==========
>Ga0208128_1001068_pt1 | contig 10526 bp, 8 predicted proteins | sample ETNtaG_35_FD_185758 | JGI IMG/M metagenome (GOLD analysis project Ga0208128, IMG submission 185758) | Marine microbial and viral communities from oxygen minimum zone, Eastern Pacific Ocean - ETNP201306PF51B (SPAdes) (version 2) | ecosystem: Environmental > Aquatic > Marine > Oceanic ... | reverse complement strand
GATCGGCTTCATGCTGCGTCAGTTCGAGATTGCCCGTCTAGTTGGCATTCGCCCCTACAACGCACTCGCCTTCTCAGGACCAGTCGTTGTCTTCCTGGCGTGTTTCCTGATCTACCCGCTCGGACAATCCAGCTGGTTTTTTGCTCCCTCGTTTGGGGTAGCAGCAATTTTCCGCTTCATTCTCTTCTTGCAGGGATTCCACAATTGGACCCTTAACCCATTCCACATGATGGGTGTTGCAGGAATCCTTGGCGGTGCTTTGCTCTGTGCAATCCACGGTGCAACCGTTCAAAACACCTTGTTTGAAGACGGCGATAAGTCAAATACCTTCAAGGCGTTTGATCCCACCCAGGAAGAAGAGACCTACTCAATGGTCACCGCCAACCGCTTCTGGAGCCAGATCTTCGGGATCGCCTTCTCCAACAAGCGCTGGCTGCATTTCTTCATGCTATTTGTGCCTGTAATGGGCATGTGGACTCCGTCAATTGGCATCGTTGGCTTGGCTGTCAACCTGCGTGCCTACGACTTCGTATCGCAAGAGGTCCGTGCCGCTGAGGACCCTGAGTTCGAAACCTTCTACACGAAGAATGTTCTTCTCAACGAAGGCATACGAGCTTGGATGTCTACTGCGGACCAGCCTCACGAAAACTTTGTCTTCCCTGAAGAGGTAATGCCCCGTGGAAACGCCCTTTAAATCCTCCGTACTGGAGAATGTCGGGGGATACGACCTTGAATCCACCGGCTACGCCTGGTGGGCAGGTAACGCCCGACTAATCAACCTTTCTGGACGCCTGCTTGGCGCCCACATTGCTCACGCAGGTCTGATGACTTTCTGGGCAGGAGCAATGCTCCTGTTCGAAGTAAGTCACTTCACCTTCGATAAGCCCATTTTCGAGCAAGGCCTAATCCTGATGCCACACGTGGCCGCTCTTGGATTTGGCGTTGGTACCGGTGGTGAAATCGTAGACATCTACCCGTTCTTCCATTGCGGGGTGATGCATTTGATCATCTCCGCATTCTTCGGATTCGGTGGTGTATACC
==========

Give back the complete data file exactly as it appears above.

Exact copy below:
>Ga0208128_1001068_pt1 | contig 10526 bp, 8 predicted proteins | sample ETNtaG_35_FD_185758 | JGI IMG/M metagenome (GOLD analysis project Ga0208128, IMG submission 185758) | Marine microbial and viral communities from oxygen minimum zone, Eastern Pacific Ocean - ETNP201306PF51B (SPAdes) (version 2) | ecosystem: Environmental > Aquatic > Marine > Oceanic ... | reverse complement strand
GATCGGCTTCATGCTGCGTCAGTTCGAGATTGCCCGTCTAGTTGGCATTCGCCCCTACAACGCACTCGCCTTCTCAGGACCAGTCGTTGTCTTCCTGGCGTGTTTCCTGATCTACCCGCTCGGACAATCCAGCTGGTTTTTTGCTCCCTCGTTTGGGGTAGCAGCAATTTTCCGCTTCATTCTCTTCTTGCAGGGATTCCACAATTGGACCCTTAACCCATTCCACATGATGGGTGTTGCAGGAATCCTTGGCGGTGCTTTGCTCTGTGCAATCCACGGTGCAACCGTTCAAAACACCTTGTTTGAAGACGGCGATAAGTCAAATACCTTCAAGGCGTTTGATCCCACCCAGGAAGAAGAGACCTACTCAATGGTCACCGCCAACCGCTTCTGGAGCCAGATCTTCGGGATCGCCTTCTCCAACAAGCGCTGGCTGCATTTCTTCATGCTATTTGTGCCTGTAATGGGCATGTGGACTCCGTCAATTGGCATCGTTGGCTTGGCTGTCAACCTGCGTGCCTACGACTTCGTATCGCAAGAGGTCCGTGCCGCTGAGGACCCTGAGTTCGAAACCTTCTACACGAAGAATGTTCTTCTCAACGAAGGCATACGAGCTTGGATGTCTACTGCGGACCAGCCTCACGAAAACTTTGTCTTCCCTGAAGAGGTAATGCCCCGTGGAAACGCCCTTTAAATCCTCCGTACTGGAGAATGTCGGGGGATACGACCTTGAATCCACCGGCTACGCCTGGTGGGCAGGTAACGCCCGACTAATCAACCTTTCTGGACGCCTGCTTGGCGCCCACATTGCTCACGCAGGTCTGATGACTTTCTGGGCAGGAGCAATGCTCCTGTTCGAAGTAAGTCACTTCACCTTCGATAAGCCCATTTTCGAGCAAGGCCTAATCCTGATGCCACACGTGGCCGCTCTTGGATTTGGCGTTGGTACCGGTGGTGAAATCGTAGACATCTACCCGTTCTTCCATTGCGGGGTGATGCATTTGATCATCTCCGCATTCTTCGGATTCGGTGGTGTATACC